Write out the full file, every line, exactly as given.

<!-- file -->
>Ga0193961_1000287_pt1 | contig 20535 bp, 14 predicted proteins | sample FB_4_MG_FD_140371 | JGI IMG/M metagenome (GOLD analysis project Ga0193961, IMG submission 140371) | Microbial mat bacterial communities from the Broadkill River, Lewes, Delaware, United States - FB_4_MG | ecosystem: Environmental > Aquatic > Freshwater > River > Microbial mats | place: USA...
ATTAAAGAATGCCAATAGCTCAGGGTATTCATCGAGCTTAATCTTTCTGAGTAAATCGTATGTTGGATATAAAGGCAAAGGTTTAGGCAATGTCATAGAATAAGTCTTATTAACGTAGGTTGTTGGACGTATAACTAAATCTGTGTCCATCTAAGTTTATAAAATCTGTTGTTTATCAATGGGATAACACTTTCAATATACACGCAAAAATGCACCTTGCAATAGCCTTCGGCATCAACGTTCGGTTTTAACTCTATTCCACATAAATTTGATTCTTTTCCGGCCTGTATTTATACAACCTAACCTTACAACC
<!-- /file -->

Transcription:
>Ga0193961_1000287_pt1 | contig 20535 bp, 14 predicted proteins | sample FB_4_MG_FD_140371 | JGI IMG/M metagenome (GOLD analysis project Ga0193961, IMG submission 140371) | Microbial mat bacterial communities from the Broadkill River, Lewes, Delaware, United States - FB_4_MG | ecosystem: Environmental > Aquatic > Freshwater > River > Microbial mats | place: USA...
ATTAAAGAATGCCAATAGCTCAGGGTATTCATCGAGCTTAATCTTTCTGAGTAAATCGTATGTTGGATATAAAGGCAAAGGTTTAGGCAATGTCATAGAATAAGTCTTATTAACGTAGGTTGTTGGACGTATAACTAAATCTGTGTCCATCTAAGTTTATAAAATCTGTTGTTTATCAATGGGATAACACTTTCAATATACACGCAAAAATGCACCTTGCAATAGCCTTCGGCATCAACGTTCGGTTTTAACTCTATTCCACATAAATTTGATTCTTTTCCGGCCTGTATTTATACAACCTAACCTTACAACC